House overhauls environmental permitting in seven minutesby John Kennedy | April 29th, 2011
The House spent seven minutes amending, debating and voting on legislation Friday night that conservationists have condemned as one of the worst bills in decades for Florida’s environment and waterways.
The House voted 95-16 to approve a measure (CS/HB 991) which would streamline or erase broad portions of environmental permitting, make it easier for rock mining projects to commence, and blunt the ability of local governments to enforce regulations.
House Speaker Dean Cannon, R-Winter Park, rushed the vote on the legislation. But several amendments included in the bill were aimed at softening some of its toughest edges.
Rep. Mark Pafford, D-West Palm Beach, got lawmakers to approve an amendment eliminating a ‘burden of proof ‘ provision that would have effectively blocked citizens from challenging any license or permit issued to developers, mining firms or others looking to build in environmentally sensitive areas.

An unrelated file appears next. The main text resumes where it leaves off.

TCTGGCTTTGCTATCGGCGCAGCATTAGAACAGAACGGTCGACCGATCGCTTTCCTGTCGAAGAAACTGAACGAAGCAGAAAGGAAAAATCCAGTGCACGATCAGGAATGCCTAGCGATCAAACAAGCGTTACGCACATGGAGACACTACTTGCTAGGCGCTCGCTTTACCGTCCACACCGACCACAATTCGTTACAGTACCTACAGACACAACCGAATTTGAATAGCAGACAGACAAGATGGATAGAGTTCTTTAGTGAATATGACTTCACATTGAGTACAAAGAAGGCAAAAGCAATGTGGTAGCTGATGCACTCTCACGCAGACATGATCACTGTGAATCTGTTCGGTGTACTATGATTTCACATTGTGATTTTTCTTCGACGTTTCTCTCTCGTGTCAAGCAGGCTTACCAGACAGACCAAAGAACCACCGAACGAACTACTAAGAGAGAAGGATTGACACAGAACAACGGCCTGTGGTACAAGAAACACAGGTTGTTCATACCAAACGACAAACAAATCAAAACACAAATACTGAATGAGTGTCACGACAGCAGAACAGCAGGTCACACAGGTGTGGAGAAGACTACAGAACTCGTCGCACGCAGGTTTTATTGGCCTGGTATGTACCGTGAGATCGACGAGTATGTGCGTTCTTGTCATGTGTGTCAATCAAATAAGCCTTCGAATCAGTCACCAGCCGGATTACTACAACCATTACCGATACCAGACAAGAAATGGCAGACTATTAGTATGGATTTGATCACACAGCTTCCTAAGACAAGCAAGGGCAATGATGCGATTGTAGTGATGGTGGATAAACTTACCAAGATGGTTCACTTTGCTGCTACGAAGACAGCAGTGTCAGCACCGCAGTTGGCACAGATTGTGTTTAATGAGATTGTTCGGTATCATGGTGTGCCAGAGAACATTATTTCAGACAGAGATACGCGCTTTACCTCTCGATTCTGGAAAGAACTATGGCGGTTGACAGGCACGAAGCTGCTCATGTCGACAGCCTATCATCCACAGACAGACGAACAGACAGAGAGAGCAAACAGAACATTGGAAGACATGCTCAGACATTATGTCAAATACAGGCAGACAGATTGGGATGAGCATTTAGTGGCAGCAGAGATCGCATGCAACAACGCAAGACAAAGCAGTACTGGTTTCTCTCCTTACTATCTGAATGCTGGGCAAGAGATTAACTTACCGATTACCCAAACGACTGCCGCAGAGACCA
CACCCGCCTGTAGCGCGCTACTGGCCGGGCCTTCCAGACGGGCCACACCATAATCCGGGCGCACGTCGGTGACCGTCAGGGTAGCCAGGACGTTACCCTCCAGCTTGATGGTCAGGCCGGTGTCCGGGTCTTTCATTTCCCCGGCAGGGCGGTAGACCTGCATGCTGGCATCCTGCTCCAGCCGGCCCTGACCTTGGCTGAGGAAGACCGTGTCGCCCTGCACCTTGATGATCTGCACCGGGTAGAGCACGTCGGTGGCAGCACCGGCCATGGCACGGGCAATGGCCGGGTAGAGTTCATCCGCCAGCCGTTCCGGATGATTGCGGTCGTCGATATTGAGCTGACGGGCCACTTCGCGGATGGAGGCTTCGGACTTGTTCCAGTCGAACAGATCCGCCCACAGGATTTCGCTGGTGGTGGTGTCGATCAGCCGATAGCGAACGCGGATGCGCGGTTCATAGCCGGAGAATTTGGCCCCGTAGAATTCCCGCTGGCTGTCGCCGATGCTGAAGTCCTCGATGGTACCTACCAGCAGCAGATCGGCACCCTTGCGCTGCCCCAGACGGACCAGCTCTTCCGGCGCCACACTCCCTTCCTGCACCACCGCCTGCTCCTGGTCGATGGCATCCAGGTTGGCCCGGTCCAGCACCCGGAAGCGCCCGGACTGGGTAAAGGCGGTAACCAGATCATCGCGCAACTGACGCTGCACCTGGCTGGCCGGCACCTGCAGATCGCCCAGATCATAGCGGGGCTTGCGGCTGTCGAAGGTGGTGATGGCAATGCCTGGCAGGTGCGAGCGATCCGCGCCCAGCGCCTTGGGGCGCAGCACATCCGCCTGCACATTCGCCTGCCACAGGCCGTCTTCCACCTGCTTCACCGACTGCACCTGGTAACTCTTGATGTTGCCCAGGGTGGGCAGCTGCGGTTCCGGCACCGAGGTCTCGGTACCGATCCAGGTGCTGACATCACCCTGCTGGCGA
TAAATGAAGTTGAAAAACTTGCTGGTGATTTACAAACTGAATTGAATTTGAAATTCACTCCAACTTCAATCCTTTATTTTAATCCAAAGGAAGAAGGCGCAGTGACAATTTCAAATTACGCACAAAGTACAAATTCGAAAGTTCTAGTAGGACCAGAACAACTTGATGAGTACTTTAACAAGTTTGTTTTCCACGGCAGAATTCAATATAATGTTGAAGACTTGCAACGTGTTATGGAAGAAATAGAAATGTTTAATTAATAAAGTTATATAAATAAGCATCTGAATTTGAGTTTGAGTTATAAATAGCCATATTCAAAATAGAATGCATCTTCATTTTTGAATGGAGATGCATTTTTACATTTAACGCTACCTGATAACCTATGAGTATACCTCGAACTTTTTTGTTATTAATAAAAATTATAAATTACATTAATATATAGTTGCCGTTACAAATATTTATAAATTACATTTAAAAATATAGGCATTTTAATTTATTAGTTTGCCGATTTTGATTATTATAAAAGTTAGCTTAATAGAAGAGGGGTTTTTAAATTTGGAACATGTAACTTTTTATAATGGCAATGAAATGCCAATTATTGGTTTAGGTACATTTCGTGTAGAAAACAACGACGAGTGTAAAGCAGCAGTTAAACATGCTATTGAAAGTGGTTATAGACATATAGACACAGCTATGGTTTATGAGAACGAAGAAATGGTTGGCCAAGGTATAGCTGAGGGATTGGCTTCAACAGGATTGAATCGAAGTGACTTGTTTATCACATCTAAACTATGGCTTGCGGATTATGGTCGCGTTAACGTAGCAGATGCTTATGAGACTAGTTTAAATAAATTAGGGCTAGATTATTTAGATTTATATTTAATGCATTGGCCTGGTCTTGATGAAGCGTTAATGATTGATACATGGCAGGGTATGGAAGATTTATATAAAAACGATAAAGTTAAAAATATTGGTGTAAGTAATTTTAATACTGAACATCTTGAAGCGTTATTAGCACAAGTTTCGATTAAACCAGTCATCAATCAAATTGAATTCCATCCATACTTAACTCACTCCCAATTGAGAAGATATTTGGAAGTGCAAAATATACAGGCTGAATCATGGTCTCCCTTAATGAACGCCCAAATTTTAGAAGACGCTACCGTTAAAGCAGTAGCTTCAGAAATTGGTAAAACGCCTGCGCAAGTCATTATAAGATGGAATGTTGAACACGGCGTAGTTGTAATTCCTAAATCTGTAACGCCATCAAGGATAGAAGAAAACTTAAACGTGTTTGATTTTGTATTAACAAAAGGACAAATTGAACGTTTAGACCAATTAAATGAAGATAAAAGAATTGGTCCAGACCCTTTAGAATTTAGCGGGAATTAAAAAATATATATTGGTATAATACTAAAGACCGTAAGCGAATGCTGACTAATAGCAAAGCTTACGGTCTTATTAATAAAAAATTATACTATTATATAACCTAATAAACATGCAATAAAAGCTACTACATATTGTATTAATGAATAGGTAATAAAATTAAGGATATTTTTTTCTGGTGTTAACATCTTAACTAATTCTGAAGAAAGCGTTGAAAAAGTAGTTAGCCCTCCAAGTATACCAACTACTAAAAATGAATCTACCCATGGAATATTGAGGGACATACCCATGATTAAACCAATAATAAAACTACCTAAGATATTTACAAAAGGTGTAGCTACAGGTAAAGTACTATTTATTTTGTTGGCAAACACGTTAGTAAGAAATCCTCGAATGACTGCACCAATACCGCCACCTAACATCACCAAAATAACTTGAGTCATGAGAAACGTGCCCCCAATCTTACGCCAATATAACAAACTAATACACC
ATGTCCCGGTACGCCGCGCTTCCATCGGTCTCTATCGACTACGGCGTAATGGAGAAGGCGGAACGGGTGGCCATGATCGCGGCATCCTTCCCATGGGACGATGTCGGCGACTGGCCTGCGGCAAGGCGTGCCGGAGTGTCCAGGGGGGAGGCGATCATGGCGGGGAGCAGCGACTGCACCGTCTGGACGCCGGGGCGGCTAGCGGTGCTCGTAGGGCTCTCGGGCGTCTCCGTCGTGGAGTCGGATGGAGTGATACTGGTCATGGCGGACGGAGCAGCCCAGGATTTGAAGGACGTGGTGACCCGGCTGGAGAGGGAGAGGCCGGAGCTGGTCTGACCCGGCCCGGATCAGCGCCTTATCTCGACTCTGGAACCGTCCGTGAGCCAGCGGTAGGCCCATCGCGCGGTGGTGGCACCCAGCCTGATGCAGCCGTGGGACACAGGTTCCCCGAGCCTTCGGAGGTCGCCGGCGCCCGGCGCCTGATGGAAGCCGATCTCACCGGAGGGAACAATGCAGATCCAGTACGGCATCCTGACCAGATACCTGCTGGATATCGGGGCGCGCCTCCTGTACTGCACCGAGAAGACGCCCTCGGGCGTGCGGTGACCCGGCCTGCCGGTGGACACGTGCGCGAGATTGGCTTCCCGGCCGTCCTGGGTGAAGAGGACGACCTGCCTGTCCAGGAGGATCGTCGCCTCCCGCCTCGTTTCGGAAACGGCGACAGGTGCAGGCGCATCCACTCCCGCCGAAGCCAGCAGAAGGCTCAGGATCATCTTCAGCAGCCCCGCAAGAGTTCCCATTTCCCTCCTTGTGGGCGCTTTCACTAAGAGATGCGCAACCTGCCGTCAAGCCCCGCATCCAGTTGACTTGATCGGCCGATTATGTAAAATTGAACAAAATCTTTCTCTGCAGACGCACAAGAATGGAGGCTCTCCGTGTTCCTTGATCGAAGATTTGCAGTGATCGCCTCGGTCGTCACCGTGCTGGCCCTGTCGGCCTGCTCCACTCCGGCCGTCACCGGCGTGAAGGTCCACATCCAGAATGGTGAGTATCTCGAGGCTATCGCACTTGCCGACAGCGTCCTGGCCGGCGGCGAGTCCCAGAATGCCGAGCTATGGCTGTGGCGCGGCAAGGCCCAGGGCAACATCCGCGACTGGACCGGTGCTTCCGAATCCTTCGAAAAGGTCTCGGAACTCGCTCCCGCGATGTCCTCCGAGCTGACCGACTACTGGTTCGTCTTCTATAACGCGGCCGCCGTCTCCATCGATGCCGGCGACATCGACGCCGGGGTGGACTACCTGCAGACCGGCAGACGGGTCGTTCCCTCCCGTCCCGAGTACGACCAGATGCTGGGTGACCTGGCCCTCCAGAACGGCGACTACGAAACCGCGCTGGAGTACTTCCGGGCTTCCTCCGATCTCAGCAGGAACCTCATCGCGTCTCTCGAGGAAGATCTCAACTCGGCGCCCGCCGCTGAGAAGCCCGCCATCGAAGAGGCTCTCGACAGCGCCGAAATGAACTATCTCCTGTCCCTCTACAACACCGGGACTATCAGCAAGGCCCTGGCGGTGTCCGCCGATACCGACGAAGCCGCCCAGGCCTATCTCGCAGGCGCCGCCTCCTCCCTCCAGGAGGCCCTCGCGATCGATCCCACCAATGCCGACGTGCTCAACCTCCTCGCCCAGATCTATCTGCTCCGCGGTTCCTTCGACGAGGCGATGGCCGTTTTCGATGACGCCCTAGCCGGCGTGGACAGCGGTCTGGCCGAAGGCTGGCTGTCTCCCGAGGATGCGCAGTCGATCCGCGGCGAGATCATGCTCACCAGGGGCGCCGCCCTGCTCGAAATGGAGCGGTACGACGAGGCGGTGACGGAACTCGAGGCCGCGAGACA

While home-rule — returning power to local governments — has been a popular theme this legislative session, some provisions of the bill do the opposite. The bill would prohibit local governments from requiring state and federal permits be approved before granting local development permits.
“This will have a chilling effect on local governments looking to protect wetlands,” said Janet Bowman of the state’s Nature Conservancy.
Despite the House’s swift move on the legislation, critics say it faces long odds in the Senate, where there’s been little support for wide-ranging overhaul of environmental permitting.